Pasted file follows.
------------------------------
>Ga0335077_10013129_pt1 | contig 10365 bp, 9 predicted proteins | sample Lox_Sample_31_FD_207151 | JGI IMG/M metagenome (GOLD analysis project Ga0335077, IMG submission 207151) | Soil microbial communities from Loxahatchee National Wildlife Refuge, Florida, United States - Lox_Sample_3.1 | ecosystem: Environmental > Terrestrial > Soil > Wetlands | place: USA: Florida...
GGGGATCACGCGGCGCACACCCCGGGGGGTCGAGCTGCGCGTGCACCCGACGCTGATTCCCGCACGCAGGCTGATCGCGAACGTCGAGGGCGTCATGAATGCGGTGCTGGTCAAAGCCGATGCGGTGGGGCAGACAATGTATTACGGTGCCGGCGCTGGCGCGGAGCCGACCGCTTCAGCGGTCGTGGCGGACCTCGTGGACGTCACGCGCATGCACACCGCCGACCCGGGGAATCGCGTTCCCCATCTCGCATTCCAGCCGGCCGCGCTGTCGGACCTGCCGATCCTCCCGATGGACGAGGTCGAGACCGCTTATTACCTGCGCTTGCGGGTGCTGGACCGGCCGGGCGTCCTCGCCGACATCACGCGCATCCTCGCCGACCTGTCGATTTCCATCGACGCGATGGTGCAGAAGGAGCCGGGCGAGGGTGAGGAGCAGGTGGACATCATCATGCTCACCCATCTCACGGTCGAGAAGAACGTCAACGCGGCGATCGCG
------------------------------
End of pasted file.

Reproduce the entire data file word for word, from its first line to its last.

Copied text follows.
>Ga0335077_10013129_pt1 | contig 10365 bp, 9 predicted proteins | sample Lox_Sample_31_FD_207151 | JGI IMG/M metagenome (GOLD analysis project Ga0335077, IMG submission 207151) | Soil microbial communities from Loxahatchee National Wildlife Refuge, Florida, United States - Lox_Sample_3.1 | ecosystem: Environmental > Terrestrial > Soil > Wetlands | place: USA: Florida...
GGGGATCACGCGGCGCACACCCCGGGGGGTCGAGCTGCGCGTGCACCCGACGCTGATTCCCGCACGCAGGCTGATCGCGAACGTCGAGGGCGTCATGAATGCGGTGCTGGTCAAAGCCGATGCGGTGGGGCAGACAATGTATTACGGTGCCGGCGCTGGCGCGGAGCCGACCGCTTCAGCGGTCGTGGCGGACCTCGTGGACGTCACGCGCATGCACACCGCCGACCCGGGGAATCGCGTTCCCCATCTCGCATTCCAGCCGGCCGCGCTGTCGGACCTGCCGATCCTCCCGATGGACGAGGTCGAGACCGCTTATTACCTGCGCTTGCGGGTGCTGGACCGGCCGGGCGTCCTCGCCGACATCACGCGCATCCTCGCCGACCTGTCGATTTCCATCGACGCGATGGTGCAGAAGGAGCCGGGCGAGGGTGAGGAGCAGGTGGACATCATCATGCTCACCCATCTCACGGTCGAGAAGAACGTCAACGCGGCGATCGCG